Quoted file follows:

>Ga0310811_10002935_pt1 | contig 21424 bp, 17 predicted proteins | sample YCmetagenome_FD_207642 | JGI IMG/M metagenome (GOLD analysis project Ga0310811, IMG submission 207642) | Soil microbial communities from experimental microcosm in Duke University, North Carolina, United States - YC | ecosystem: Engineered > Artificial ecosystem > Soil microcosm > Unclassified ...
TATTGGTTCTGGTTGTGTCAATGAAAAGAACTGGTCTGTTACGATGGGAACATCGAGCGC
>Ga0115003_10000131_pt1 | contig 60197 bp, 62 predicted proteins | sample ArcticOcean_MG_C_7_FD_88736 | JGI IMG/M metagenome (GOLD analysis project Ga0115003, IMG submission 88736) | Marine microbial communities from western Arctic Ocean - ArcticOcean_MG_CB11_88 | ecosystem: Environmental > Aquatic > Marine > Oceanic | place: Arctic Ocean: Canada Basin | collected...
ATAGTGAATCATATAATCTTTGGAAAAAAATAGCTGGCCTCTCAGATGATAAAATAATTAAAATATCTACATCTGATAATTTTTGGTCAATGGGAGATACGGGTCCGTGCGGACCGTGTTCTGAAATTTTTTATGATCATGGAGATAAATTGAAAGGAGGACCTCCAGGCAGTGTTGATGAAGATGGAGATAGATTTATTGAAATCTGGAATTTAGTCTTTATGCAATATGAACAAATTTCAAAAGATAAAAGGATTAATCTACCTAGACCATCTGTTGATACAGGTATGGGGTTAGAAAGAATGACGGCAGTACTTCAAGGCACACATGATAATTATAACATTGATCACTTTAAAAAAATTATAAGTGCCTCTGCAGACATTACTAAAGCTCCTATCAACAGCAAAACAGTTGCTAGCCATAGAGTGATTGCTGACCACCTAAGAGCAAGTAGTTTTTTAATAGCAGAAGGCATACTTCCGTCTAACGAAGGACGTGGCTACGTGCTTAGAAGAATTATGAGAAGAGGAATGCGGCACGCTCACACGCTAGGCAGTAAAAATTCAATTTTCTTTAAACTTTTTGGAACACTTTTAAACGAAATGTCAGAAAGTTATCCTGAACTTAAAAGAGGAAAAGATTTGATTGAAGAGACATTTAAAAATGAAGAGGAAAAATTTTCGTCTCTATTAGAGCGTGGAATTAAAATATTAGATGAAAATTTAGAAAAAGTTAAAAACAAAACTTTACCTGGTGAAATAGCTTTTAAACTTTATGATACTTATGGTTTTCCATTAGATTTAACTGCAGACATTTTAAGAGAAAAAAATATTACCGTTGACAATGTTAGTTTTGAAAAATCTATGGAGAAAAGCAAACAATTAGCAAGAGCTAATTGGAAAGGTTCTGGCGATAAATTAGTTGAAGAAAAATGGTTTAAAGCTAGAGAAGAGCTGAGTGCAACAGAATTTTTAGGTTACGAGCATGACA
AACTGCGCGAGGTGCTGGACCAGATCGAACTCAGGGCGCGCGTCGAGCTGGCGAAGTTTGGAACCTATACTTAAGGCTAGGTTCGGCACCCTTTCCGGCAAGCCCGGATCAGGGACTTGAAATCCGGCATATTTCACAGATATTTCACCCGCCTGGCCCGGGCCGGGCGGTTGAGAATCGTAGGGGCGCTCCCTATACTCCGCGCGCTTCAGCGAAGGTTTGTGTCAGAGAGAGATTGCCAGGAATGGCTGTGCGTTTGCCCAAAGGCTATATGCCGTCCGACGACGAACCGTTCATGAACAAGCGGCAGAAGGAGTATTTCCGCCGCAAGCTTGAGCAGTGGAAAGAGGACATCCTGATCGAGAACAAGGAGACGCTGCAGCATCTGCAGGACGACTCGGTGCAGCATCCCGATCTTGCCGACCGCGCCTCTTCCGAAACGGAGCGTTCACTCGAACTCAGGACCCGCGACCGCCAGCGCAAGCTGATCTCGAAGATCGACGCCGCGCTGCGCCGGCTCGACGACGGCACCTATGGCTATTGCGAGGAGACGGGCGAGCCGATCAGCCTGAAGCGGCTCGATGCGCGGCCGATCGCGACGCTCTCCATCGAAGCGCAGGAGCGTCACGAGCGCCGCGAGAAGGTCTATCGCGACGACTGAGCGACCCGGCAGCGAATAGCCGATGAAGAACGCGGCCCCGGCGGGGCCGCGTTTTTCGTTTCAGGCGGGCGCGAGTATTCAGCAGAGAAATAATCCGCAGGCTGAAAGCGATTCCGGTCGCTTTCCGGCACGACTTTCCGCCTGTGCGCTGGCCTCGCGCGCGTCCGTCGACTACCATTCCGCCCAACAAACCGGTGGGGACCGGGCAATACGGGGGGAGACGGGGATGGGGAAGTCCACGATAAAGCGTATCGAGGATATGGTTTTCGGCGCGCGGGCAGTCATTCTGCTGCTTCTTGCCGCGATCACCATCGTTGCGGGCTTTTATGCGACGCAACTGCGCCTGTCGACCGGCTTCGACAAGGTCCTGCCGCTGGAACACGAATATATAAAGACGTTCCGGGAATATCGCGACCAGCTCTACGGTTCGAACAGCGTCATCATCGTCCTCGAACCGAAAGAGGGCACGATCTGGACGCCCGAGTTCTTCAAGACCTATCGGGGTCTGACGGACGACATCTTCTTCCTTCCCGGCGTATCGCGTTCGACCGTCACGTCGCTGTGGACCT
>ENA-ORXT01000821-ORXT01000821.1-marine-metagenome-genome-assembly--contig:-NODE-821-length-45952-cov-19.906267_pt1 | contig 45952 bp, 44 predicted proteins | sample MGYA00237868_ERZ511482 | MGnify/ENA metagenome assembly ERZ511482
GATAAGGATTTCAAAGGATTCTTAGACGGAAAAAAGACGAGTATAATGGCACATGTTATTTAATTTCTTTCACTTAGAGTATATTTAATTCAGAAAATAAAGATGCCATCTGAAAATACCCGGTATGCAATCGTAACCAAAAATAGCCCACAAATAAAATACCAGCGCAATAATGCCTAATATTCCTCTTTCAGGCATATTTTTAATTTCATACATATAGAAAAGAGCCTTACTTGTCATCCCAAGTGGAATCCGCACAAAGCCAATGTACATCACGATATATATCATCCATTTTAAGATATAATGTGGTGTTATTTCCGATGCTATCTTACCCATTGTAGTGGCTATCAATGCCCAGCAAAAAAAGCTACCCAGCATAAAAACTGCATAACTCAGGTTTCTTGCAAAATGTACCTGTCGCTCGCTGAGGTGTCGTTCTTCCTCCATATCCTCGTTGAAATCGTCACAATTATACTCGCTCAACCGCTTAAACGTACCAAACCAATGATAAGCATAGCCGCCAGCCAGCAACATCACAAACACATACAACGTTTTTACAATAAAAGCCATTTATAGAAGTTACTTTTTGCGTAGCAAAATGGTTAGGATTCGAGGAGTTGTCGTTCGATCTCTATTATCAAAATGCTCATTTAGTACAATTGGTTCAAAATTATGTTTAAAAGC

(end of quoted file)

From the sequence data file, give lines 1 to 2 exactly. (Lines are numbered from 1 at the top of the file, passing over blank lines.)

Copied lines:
>Ga0310811_10002935_pt1 | contig 21424 bp, 17 predicted proteins | sample YCmetagenome_FD_207642 | JGI IMG/M metagenome (GOLD analysis project Ga0310811, IMG submission 207642) | Soil microbial communities from experimental microcosm in Duke University, North Carolina, United States - YC | ecosystem: Engineered > Artificial ecosystem > Soil microcosm > Unclassified ...
TATTGGTTCTGGTTGTGTCAATGAAAAGAACTGGTCTGTTACGATGGGAACATCGAGCGC